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A Year in Technology Recruitment Disruption & Adaption

Over the last twelve months, COVID-19 has changed the hiring needs of most companies. However, the impact has had different effects for different industries. In most industries, there has been a decline in hiring, but in some, the demand for new people has soared. 


Digital DNA had an exclusive chat with Sean Devlin, Associate Director of IT & Technical at MCS Group about the changes in the recruitment industry, job market and the new trends we will see in recruitment. Sean has been in the Technical recruitment industry for over 10 years. After joining MCS Group as a Trainee Recruitment Consultant, Sean is now Associate Director managing the largest Technical recruitment team in NI. He plays a key role in helping companies of all sizes reach their business goals and over the last five years has worked closely with Invest NI, assisting companies set-up and develop world-class technology centres.


Read more from Sean as he answers some of our key questions, on How COVID-19 has changed the recruitment industry, Are these changes here to stay? What will the future of recruitment look like?


What did we see and what are the key trends we expect to continue through 2021?

In the twelve months since the pandemic hit Northern Ireland, MCS Group has supported companies of all shapes and sizes as we all dealt with the fallout on our businesses and worked our way through what seemed like an endless cycle of change.  

After the first six to eight weeks of uncertainty over spring 2020, it was clear that most technology businesses were adapting well to the switch to home working and the appetite for technology consumption was only getting stronger.  From immediate concern around the future at the point of the first lockdown, the question quickly changed to, “How do we continue to build our team and support our people to ensure our customers’ needs are met?”

Below is a short snapshot of what we saw and what we expect to happen over the year ahead.

Remote Interviewing is here to stay

With the accessibility of tools such as Zoom, Teams, Google Meet and others, switching to remote interviewing was a reasonably straightforward process.  The bigger challenge was for organisations to feel confident that they could hire successfully without the traditional face-to-face interview, but as confidence in video interviewing grew, most organisations moved to a fully remote hiring process.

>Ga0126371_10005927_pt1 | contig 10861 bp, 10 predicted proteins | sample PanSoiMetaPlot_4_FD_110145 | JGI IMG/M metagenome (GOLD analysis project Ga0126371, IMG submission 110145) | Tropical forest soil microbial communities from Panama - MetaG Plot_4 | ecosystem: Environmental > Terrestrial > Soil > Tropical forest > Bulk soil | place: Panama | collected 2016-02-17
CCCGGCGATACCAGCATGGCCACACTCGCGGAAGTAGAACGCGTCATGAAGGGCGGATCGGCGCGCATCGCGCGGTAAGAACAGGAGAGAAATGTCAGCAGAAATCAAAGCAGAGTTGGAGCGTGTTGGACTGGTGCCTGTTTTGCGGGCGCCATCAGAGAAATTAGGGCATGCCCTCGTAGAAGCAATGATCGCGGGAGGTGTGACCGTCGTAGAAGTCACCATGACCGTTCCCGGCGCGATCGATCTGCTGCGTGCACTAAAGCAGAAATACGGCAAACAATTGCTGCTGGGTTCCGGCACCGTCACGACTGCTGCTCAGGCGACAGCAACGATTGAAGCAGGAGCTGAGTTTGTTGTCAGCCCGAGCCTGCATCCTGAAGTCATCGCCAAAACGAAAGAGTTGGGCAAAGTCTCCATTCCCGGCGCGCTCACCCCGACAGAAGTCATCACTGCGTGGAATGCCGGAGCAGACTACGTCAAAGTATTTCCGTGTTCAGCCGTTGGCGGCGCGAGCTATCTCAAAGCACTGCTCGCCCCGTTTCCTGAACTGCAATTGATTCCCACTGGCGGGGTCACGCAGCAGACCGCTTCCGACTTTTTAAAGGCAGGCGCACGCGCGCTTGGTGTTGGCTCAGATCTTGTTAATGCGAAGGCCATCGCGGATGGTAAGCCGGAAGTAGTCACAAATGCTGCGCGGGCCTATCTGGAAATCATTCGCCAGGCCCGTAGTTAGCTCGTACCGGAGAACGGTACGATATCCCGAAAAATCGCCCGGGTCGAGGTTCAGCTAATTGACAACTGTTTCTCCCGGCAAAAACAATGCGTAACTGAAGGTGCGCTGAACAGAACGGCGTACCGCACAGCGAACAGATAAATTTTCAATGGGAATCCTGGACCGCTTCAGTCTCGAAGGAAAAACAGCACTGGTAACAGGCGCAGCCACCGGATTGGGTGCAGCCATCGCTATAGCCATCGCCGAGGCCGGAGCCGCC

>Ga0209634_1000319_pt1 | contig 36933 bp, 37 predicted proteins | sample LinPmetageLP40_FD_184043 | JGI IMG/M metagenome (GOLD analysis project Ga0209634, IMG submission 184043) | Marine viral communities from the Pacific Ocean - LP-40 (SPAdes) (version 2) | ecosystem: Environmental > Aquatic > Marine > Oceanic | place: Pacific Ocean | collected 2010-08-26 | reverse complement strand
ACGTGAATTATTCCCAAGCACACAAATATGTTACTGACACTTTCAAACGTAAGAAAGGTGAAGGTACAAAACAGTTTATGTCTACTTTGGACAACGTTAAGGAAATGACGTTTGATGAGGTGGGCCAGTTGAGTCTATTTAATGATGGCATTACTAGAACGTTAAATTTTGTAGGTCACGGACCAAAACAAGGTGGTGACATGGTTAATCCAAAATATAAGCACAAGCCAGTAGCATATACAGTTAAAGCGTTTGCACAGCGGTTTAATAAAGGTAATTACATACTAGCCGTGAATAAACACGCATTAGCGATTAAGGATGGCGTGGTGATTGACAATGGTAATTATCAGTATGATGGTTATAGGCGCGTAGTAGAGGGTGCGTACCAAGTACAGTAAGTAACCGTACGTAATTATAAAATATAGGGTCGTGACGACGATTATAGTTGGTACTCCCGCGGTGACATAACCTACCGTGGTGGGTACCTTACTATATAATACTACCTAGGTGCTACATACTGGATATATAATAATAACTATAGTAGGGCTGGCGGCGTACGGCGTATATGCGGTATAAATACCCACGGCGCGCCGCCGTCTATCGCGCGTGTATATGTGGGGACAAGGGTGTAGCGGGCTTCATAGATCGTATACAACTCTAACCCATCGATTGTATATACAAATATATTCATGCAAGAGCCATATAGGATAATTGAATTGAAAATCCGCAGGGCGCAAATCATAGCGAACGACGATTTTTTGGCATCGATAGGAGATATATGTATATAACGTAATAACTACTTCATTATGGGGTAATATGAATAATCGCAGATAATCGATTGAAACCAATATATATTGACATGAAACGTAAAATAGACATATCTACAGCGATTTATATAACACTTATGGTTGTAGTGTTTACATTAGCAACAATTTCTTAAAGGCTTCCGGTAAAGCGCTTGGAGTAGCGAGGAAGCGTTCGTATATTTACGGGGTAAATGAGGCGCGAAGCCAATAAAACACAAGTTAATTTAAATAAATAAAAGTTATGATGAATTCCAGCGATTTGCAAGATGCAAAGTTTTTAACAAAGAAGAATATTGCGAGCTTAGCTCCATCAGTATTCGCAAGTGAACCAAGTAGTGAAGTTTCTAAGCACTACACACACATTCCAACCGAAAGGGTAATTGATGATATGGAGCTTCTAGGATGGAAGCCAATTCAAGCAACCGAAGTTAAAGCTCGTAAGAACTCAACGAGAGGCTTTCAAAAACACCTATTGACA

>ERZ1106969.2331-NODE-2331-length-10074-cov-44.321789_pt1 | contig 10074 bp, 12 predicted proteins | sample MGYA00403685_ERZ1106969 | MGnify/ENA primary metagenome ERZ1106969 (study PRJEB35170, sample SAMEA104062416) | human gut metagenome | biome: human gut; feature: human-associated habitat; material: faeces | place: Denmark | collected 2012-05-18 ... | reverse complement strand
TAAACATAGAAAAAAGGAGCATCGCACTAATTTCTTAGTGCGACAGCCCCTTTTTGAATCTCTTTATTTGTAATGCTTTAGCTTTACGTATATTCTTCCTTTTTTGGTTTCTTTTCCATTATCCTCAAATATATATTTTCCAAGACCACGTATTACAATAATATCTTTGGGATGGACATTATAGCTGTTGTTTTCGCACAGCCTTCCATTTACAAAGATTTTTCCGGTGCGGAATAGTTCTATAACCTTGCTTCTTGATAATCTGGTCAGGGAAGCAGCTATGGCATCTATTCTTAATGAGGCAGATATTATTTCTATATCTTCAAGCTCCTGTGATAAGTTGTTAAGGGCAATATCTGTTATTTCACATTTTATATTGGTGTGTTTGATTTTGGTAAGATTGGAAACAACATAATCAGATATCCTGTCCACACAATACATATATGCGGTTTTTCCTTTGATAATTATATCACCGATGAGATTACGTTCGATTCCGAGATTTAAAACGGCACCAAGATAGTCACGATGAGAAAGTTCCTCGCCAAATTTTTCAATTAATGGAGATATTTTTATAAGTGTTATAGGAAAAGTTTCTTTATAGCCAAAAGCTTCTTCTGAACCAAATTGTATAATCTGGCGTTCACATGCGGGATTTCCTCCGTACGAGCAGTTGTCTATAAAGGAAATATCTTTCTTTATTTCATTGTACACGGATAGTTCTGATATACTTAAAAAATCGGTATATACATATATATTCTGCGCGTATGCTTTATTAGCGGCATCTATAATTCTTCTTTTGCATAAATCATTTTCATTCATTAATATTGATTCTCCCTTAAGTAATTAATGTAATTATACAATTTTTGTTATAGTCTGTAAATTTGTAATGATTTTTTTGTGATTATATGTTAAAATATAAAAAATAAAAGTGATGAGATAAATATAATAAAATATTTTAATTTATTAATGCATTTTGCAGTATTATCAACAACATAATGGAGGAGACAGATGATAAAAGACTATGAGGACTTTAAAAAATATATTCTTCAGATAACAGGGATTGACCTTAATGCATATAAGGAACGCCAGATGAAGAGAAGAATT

Ultimately, going remote, allowed for a more flexible approach to interviewing, helped companies speed up their times to hire and, if handled correctly, sometimes added to the candidate experience.

Looking ahead, much like the office itself, we would expect to see a much more hybrid approach being utilised, with final stage interviews in the office if possible.  Technology companies have struggled to replicate the whiteboard sessions remotely, although technology in this area is developing and there are now many companies releasing software in this space that may solve the problem.

Shorter Recruitment processes

From 21 Days in early 2020, the average recruitment process for technology roles in Northern Ireland now takes 11 days from application to final stage interview.  We are seeing the dynamic shift towards shorter and shorter processes leading to improved time to hire across the board.  While difficult to know where this will level out, we expect that trend to continue for now.  Video interviewing, technical assessments and competition for skills means it’s a necessity.  

Companies have embraced video assessments instead of CVs for the first review, removed unnecessary multiple rounds of technical assessments and invested in training hiring managers on interviewing so that they can make better decisions quickly.

Security, Data & Cloud Computing skills will continue to explode.

This is not new. Northern Ireland has been at the forefront of building strong skillsets in and around all of these areas.  Both Queens and UU have launched degree courses specialising in Security and Data. We also have an up-and-coming start-up community to complement some of the recent US and UK Investments in this space. 

Since October 2020, the appetite for these skills has risen by over 300% when assessing both job board activity and our own data.  While we will continue to see growth in the need for software engineers, we expect these areas to increase more rapidly throughout the year as businesses look to build more multi-functional teams in Northern Ireland.

Read the Full article in our exclusive Top 100 Tech Companies in Northern Ireland Magazine 

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